Friday, July 27, 2007

After resigning account, agency auctions off the brand merchandise

I received an email this afternoon that made me raise my eyebrows and tickled me enough to want to blog about it immediately.

The subject read: "BBH Asia-Pacific sent you this eBay item: Unwanted Tiger Beers X 24".
It was sent by: "eBay member: []"

BBH resigned the Tiger Beer account a while back. Now it is selling off its ex-client's leftover beer? (can beer ever be 'leftover'? us at Marketing magazine usually drink it lovingly)

So I quickly clicked through to the eBay site address provided and found a real auction for a carton of Tiger Beer going for a whopping $120 and here is what the description said:


Unwanted crate of Tiger Beer! Pick-up only at our new BBH Asia-Pacific office: 5 Magazine Road, #03-03 Central Mall, Singapore 059571. Thanks for shopping!!!!!!

Clicking through to the other items the "seller" has, brought me to this:

I don't know how APB will feel about this but I did get a good laugh after realising it was a marketing stunt to tell everyone the agency was moving house.

I particularly like the "coasters aka business cards" (why didn't I do the same for my old cards!) and of course, the "Coffee cup used by Sir John Hegarty (Unwashed!!!!!!!)". I can't say the same for Steve's body comb though... I didn't know there were combs for this purpose.


Will monitor to see who actually bids for this bunch of junk. Nice one BBH! I wonder which brand of beer guests will be served at your office warming party? *chuckle*

Thursday, July 05, 2007

The Sicko corporate blogging debate

Corporate blogging – those two words seem worlds apart in the context of Singapore. Even as I type this sentence out, 70% of voters on Marketing’s weekly snap poll felt that corporate blogging wouldn’t even take off in Asia yet alone succeed in Singapore.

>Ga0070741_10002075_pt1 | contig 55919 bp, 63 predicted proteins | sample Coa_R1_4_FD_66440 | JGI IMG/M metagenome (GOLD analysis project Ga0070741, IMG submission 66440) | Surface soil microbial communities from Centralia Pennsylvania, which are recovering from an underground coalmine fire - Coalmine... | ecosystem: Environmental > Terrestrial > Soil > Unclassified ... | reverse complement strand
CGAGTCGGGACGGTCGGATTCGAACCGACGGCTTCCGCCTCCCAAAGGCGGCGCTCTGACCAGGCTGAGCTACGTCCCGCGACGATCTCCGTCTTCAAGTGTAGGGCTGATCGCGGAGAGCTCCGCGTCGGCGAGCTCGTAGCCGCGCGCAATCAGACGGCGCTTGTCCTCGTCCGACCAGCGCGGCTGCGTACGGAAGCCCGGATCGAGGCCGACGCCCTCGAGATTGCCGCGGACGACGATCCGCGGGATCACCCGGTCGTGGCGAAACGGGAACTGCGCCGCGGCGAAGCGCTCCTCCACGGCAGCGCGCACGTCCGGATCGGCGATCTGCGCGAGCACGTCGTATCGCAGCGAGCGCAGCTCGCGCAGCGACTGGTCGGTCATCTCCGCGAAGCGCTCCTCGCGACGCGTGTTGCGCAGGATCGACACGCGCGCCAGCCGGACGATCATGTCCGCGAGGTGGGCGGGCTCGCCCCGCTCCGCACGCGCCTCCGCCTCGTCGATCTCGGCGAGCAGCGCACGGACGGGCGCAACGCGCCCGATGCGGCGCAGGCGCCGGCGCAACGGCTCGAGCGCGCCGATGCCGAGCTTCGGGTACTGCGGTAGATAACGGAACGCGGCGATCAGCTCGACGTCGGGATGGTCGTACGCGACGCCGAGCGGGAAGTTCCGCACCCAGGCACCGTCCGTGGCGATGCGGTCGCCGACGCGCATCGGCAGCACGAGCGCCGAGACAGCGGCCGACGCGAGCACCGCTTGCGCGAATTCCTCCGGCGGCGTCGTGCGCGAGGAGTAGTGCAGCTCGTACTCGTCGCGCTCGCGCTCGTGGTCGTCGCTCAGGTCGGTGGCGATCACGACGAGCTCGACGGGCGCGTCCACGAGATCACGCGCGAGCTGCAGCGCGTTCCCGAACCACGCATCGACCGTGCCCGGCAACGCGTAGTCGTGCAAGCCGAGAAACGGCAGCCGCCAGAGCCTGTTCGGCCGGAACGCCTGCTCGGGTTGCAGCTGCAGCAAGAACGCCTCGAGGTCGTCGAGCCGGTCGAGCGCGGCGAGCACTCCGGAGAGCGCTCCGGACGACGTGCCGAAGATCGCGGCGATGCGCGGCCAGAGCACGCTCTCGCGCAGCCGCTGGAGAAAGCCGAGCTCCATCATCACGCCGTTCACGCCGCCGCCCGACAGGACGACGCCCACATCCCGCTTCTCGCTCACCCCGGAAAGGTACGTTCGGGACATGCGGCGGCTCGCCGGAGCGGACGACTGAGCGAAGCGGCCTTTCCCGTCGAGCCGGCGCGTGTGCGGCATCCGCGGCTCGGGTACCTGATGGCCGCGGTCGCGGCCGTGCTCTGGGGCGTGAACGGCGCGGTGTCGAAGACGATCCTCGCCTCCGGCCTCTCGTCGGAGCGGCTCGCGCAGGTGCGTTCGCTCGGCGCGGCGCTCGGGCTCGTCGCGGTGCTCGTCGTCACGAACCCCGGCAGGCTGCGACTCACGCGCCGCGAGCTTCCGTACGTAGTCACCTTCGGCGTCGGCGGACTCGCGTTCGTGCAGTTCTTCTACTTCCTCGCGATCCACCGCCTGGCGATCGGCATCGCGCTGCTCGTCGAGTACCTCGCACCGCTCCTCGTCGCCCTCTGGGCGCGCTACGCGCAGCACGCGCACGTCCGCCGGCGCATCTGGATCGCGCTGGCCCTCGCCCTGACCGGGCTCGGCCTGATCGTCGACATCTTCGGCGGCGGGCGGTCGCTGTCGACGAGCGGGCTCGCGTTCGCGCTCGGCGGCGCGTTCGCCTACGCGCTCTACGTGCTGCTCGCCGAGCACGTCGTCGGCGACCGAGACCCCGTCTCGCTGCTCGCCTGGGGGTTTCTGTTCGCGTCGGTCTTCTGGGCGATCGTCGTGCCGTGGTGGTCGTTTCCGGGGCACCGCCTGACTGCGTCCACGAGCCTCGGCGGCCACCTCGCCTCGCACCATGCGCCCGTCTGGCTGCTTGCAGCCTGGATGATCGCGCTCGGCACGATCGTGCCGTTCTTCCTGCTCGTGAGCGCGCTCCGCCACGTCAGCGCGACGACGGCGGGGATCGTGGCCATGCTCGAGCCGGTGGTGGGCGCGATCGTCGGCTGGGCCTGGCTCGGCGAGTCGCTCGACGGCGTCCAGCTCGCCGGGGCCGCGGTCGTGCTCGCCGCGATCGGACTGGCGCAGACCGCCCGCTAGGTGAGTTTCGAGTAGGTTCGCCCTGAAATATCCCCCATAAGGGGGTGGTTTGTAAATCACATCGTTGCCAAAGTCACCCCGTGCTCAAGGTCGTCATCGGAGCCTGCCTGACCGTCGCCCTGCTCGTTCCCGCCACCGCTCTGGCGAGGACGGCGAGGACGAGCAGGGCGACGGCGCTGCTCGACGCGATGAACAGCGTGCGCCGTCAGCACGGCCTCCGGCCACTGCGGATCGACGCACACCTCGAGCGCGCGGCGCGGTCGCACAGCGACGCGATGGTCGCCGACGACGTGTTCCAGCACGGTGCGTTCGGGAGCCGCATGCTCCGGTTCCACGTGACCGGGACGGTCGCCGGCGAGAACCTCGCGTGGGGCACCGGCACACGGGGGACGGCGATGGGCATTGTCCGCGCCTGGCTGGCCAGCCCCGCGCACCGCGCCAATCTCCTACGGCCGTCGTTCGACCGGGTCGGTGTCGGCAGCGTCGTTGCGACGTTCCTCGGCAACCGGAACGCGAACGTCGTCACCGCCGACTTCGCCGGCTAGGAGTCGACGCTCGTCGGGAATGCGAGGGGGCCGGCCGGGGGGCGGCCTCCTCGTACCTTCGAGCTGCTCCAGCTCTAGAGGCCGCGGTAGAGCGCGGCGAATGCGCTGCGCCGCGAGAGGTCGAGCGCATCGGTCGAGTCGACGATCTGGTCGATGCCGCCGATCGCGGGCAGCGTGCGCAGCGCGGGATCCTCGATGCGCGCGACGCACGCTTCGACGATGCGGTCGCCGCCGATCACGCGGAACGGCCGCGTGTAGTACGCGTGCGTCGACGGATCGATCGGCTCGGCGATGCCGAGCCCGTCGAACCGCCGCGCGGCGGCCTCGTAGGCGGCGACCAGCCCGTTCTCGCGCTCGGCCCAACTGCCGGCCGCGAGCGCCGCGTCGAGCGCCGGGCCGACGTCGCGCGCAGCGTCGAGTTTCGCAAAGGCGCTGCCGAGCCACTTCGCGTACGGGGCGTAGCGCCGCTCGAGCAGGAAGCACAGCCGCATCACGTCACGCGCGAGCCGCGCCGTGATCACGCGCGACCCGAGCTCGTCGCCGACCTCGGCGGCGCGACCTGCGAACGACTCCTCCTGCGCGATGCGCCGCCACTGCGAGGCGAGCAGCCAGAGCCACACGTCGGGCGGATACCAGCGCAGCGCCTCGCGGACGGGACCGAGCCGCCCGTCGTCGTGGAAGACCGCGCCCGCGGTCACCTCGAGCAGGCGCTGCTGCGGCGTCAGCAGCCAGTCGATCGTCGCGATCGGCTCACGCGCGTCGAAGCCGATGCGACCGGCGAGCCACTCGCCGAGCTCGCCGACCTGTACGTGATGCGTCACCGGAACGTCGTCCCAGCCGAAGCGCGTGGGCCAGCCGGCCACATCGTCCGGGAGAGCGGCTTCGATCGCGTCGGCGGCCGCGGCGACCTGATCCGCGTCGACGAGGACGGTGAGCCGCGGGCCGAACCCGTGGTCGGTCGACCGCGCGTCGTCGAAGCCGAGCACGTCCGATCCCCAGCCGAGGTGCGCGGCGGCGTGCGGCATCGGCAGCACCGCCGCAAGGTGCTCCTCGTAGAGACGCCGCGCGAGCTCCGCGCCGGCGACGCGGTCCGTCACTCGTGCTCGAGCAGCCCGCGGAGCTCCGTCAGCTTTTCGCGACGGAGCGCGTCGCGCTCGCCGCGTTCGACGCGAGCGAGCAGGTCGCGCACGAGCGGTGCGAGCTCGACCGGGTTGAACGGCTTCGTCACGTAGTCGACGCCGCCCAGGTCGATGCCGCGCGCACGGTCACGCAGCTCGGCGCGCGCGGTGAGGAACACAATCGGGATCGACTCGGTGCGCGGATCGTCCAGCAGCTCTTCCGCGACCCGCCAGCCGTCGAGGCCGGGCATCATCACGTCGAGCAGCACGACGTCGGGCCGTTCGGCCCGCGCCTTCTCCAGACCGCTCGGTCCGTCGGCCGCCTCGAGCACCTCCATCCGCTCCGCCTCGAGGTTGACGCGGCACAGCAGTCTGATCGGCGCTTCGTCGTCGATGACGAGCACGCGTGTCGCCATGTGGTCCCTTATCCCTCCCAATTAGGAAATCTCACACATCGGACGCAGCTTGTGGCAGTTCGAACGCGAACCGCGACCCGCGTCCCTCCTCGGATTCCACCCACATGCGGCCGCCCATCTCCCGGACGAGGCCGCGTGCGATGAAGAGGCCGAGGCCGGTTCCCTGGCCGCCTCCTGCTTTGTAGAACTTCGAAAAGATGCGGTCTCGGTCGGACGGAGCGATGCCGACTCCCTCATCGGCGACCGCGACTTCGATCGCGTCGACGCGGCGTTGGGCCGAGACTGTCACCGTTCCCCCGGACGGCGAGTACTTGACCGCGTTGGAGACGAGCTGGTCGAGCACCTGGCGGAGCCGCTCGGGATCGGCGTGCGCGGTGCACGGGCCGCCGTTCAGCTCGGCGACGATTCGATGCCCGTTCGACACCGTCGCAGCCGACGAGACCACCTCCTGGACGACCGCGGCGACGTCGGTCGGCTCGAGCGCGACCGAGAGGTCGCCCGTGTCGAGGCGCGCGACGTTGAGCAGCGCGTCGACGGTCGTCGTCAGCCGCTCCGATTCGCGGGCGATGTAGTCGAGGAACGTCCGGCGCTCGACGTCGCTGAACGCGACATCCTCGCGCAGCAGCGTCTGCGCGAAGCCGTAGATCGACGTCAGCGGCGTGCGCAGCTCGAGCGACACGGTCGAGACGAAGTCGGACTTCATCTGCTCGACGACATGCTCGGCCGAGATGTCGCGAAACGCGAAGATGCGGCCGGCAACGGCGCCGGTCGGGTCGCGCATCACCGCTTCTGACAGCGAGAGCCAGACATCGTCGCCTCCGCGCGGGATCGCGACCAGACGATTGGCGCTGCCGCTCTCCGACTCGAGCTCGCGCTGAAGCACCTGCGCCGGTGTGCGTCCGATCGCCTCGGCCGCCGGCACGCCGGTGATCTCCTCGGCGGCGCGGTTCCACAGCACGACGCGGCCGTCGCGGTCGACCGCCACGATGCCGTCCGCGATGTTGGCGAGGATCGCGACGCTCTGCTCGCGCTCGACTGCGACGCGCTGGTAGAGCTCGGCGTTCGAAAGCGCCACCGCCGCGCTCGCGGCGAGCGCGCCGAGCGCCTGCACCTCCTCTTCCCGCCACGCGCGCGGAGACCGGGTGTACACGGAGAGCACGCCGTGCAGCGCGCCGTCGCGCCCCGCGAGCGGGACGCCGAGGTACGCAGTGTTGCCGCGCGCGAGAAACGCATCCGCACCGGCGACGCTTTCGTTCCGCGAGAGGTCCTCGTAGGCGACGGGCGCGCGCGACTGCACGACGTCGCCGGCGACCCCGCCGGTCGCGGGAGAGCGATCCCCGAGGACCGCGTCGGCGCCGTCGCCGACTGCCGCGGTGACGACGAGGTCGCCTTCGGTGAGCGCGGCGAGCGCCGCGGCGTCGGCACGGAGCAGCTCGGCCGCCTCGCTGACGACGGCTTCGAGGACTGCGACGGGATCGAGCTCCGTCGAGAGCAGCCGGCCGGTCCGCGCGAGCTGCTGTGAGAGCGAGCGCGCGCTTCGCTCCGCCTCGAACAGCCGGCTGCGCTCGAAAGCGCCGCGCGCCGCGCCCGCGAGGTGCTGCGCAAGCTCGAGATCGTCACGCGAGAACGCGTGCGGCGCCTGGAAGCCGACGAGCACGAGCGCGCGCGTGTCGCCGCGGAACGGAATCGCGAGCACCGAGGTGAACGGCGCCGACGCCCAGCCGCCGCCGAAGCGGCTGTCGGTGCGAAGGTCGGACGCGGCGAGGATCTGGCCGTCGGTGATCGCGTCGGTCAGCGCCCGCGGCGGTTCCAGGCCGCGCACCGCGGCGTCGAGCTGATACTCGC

Many heads of organisations here, and correct me if I am wrong, feel the blogosphere (sorry guys I know everyone hates that word) isn’t a safe place for their brands to be – afraid of criticisms and half truths I assume.

The thing is – the argument for and against companies engaging in corporate blogging are both valid and once the brand decides to start a blog, then the rules of engagement further murky the water on what’s acceptable or not. Yes, even the blogosphere has self govern rules amongst bloggers on what’s acceptable corporate blogging decorum.

So let’s have a look at a recent corporate blogging mishap from a company which has been known to use blogs to reach the public – Google.

The incident came about after Google employee, Lauren Turner went on the offensive over the latest Michael Moore movie ‘Sicko’ in which he takes a swing at the highly profitable American health industry. Turner’s comments on the then impending release of movie went like this:

“While legislators, litigators, and patient groups are growing excited, others among us are growing anxious. And why wouldn’t they? Moore attacks health insurers, health providers, and pharmaceutical companies by connecting them to isolated and emotional stories of the system at its worst. Moore’s film portrays the industry as money and marketing driven, and fails to show healthcare’s interest in patient well-being and care,”

“Or, as is often common, the media may use an isolated, heartbreaking, or sensationalist story to paint a picture of healthcare as a whole. With all the coverage, it’s a shame no one focuses on the industry’s numerous prescription programs, charity services, and philanthropy efforts,” she wrote.

What’s the big deal you may ask? Well she posted the article in an official Google blog, thus blurring the line between ‘own opinions’ and ‘company opinions’. Turner later said her post contained her views and her views only but then included in her post was a plug for Google services.

“Many of our clients face these issues; companies come to us hoping we can help them better manage their reputations. Your brand or corporate site may already have these informational assets, but can users easily find them?”

“We can place text ads, video ads, and rich media ads in paid search results or in relevant websites within our ever-expanding content network. Whatever the problem, Google can act as a platform for educating the public and promoting your message,”

If you’re interested in learning more about issue management campaigns or about how we can help your company better connect its assets online, email us. We’d love to hear from you,” she wrote.

It wasn’t clear whose opinions she was expressing and the bloggers went to work, blasting the company for catering to the insurance industry and for its increasingly closer ties with corporate advertising.

Undeserved heat or are you with the bloggers on this one? You tell me.